Walking foot. You'll need this if you want to machine-quilt (a regular foot compresses the layers of fabric too much and creates creases and folds as you sew).

Free-motion foot. This is a little trickier to use, but once you get the hang of it, you can create all sorts of quilting patterns and designs on your quilts. When you use a free-motion foot, you lower the feed dogs (those spiky circles under your needle) so the machine doesn't feed the fabric through. Then you can control the motion and direction of the stitching.

Iron and table. This can be a small DIY table that's set right next to your cutting table (a luxury when piecing a complex project that requires lots of pressing), or you can use the old standard ironing board. Like machines, irons come in a variety of sizes and styles. I love the Cadillac irons that have more weight to them and smooth metal surfaces that just glide over the fabric, but I use a cheap iron that does the job just fine as long as I keep it filled with water to steam the cotton.

Design wall. You can make your own design wall pretty easily by pinning a piece of felt, sized as big as you like, up on your wall. Fabric will stick to the felt, so you can place the pieces and rearrange them as you conceptualize each project. If you want to get fancier, you can stretch the felt over a wooden frame, which allows you to move it out of the way if you don't have the space to keep it up all the time.

Pins and cushion. In addition to safety pins for basting, you'll also need straight pins to use while you're piecing. You can get them in anything from your basic metal to those with colored tops that help you keep different piles of cut fabric organized. Make sure you also have a pincushion or magnetic pin holder to stash the pins as you remove them.

It's fun to make your own pincushion, or participate in a pincushion swap. I still use a green pear cushion that Laurie Matthews (page 196) gave me during our first guild sew-in.

Barrettes or binder clips. These come in handy to hold your binding down as you sew it. You can easily shift the clips ahead as you sew.

Quilting gloves. Save your arms and hands from getting sore as you hang on tightly to the fabric while free-motion quilting. The rubber grips on gloves will do the holding for you.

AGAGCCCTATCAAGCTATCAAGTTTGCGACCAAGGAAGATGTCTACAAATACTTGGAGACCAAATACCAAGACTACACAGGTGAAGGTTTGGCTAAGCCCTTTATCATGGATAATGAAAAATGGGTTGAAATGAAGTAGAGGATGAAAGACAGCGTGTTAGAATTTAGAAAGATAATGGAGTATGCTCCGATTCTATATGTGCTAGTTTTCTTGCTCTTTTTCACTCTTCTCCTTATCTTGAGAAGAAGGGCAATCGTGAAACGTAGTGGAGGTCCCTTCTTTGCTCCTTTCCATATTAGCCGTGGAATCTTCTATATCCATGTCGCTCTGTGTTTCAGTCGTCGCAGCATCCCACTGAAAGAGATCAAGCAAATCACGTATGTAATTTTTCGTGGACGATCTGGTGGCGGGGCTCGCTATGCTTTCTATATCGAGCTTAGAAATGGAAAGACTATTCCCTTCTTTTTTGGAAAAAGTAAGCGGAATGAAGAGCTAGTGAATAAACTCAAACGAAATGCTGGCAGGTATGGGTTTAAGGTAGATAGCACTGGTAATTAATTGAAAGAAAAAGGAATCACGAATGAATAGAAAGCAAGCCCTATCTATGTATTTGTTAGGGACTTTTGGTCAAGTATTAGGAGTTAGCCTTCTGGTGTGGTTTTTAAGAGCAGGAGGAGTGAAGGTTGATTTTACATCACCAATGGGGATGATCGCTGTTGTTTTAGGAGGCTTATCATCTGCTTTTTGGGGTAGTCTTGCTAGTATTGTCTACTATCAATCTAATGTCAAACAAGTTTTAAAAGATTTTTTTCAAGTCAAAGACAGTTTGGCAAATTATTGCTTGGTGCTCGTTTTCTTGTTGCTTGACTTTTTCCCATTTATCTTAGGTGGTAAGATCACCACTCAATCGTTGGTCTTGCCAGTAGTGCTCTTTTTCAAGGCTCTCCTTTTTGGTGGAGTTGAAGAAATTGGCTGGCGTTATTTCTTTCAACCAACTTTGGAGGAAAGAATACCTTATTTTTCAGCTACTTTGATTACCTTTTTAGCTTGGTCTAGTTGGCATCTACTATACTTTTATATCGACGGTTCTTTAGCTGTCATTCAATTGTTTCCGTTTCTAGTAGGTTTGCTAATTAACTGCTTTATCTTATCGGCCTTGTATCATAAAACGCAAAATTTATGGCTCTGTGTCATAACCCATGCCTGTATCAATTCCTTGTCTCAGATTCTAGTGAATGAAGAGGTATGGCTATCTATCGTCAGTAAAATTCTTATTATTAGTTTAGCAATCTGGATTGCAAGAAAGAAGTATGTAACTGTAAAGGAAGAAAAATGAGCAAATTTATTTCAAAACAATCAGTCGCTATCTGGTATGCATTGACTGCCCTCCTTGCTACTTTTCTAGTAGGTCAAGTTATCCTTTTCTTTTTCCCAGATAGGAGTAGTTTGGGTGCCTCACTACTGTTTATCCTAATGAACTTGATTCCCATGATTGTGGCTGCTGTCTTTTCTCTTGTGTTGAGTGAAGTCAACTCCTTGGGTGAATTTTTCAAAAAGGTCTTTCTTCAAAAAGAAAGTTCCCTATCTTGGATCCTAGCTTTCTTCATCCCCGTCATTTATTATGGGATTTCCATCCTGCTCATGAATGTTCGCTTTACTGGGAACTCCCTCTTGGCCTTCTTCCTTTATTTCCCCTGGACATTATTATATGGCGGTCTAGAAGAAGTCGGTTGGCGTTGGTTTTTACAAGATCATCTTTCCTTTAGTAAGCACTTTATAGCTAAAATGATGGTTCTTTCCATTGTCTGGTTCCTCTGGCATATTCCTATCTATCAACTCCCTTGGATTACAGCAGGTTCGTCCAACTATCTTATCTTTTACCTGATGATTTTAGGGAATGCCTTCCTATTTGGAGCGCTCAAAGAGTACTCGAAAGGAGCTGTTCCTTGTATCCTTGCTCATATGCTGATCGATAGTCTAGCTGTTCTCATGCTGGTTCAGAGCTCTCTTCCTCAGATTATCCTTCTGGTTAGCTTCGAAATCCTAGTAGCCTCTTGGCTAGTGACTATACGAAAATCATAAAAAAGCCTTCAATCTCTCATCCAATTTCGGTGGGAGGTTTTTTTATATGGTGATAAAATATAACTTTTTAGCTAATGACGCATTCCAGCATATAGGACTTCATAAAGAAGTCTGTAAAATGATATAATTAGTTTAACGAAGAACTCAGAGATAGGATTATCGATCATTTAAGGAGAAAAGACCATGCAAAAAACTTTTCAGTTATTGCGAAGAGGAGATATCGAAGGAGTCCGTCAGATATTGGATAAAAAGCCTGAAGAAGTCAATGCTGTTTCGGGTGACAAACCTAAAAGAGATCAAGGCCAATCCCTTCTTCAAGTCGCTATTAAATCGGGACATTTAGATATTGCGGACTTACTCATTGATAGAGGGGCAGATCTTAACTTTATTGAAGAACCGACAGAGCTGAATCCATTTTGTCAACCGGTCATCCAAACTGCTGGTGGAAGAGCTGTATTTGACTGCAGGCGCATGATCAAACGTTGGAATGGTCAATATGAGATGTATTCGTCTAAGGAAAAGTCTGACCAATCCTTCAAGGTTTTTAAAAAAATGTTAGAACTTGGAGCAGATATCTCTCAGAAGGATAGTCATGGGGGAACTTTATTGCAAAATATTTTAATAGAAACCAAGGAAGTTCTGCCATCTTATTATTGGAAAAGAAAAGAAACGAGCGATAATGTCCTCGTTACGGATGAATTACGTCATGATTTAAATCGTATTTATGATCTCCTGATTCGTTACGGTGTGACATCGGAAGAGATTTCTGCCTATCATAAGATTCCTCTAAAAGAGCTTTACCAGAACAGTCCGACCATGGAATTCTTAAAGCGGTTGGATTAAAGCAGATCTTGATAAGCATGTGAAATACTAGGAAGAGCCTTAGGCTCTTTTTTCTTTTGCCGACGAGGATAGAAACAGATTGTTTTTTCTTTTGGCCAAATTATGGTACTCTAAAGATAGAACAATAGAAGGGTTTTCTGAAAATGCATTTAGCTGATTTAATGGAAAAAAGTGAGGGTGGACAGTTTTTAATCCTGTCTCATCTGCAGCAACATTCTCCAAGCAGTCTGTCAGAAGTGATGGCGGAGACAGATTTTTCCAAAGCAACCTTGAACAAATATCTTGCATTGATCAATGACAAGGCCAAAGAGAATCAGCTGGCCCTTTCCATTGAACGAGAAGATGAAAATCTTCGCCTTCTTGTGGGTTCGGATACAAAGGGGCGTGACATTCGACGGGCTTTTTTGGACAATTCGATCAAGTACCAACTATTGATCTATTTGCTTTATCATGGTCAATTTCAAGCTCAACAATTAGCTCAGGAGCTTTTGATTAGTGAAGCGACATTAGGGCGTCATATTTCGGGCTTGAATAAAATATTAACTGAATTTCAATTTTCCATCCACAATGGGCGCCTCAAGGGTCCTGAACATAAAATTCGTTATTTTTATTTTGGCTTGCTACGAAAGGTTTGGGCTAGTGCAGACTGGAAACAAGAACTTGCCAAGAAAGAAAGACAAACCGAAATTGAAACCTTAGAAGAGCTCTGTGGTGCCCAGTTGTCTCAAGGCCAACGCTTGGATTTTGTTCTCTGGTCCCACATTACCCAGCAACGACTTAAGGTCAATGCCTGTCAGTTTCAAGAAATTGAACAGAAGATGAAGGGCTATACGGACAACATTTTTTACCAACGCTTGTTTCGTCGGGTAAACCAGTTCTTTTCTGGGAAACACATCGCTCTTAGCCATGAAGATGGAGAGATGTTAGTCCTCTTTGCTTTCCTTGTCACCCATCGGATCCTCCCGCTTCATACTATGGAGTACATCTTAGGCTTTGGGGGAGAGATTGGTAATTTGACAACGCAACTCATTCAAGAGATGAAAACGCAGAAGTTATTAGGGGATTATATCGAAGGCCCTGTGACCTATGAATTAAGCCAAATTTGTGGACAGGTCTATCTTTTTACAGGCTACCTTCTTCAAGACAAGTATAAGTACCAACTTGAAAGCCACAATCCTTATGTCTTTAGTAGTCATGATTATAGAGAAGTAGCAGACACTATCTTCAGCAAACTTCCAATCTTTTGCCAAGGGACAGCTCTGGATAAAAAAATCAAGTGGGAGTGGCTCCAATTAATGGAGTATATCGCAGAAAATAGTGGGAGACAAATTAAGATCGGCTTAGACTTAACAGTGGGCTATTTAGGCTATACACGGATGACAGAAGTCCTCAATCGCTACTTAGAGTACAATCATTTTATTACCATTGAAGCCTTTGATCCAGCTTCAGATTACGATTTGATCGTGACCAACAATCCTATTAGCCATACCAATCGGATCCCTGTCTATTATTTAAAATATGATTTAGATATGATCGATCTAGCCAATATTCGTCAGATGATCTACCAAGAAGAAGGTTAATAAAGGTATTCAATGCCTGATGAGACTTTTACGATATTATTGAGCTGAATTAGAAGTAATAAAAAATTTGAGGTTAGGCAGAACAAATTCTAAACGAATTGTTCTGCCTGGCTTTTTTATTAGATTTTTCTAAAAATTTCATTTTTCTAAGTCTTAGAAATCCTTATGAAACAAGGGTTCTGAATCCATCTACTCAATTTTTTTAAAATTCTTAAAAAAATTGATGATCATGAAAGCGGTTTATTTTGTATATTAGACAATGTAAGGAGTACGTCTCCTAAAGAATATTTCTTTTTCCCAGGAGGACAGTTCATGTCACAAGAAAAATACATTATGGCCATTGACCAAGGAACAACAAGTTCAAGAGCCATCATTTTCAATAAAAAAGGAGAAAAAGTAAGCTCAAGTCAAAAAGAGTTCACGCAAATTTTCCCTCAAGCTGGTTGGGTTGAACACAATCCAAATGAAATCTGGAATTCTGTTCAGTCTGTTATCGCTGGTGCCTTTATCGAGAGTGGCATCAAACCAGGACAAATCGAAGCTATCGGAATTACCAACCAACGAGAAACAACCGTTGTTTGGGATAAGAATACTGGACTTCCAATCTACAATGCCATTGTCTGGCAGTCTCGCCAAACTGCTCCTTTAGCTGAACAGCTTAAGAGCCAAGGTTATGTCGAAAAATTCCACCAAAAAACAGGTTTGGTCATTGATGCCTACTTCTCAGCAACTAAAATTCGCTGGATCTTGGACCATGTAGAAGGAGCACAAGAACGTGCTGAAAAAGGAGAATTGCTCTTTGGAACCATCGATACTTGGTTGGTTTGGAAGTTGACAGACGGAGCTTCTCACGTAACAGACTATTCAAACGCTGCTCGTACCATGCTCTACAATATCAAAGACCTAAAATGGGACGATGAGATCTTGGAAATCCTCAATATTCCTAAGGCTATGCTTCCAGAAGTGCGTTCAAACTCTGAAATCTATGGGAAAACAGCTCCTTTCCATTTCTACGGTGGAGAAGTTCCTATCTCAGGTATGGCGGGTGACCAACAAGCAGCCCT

Thimble If you're hand-sewing or quilting, save your fingertip with a rubber, metal, or (my favorite) leather thimble.

Find Your People

If you want, you can sit in your room and sew, relishing in the quiet and time away from the world. But one of the best parts of quilting is the community you'll find, people who will become your friends and from whom you can learn more. Seek out quilters at local shops, online (through blogs, Flickr, or Pinterest), or by joining a local guild. Your local fabric shop and both traditional and modern guilds offer the chance to get to know fellow quilters who share your enthusiasm. They can offer you all sorts of advice about where to buy fabric, how to perfect a new technique, the best way to store quilts, and everything else you'll wonder about the further you get into quilting. You can meet friends at one another's homes for sew-ins or get together at local shops that offer a seating area or even at a coffee shop for some sewing and chatting time. Your quilting friends will likely become some of your best friends.

In a quilting community, you will no doubt find opportunities to join challenges and bees. Challenges offer the chance to make a quilt within certain parameters, say with a certain stack of fabrics or in a certain style. You then enter your quilt into the challenge and a "winner" might be chosen.


  • “In this collection, writer and crafter May profiles some of the big names in modern quilting and some quilters who are lesser known but whose work is quietly helping to redefine the possibilities of quilting. The book is divided into seven sections, each focusing on a particular aspect of modern quilting, such as improv, color, scale, or a theme (e.g., “the personal is political,” “coming full circle”). The bounty of creativity is inspiring, and the variety of quilts featured will open the readers’ eyes to all of the aspects of this popular movement. There are some fantastic patterns and tutorials throughout, but what sets this work apart is its emphasis on quilt makers rather than on quilt making. VERDICT May does a marvelous job of capturing a moment in the modern quilting movement, as well as the viewpoints and opinions of the creators who have made modern quilting into an enduring form of expression. This volume belongs in all quilting collections.” — Library Journal Starred Review

On Sale
Jan 28, 2014
Page Count
224 pages

Rachel May

Rachel May

About the Author

Rachel May is an organizing member of the Boston chapter of the Modern Quilt Guild and a lifelong crafter who has focused her energy on quilting for the past 6 years. She teaches writing classes and is currently a Ph.D. student of English and Cultural Studies with a focus on quilts and narrative at the University of Rhode Island. Her writing has received multiple awards, including two Pushcart Prize nominations. She lives in Rhode Island.

Learn more about this author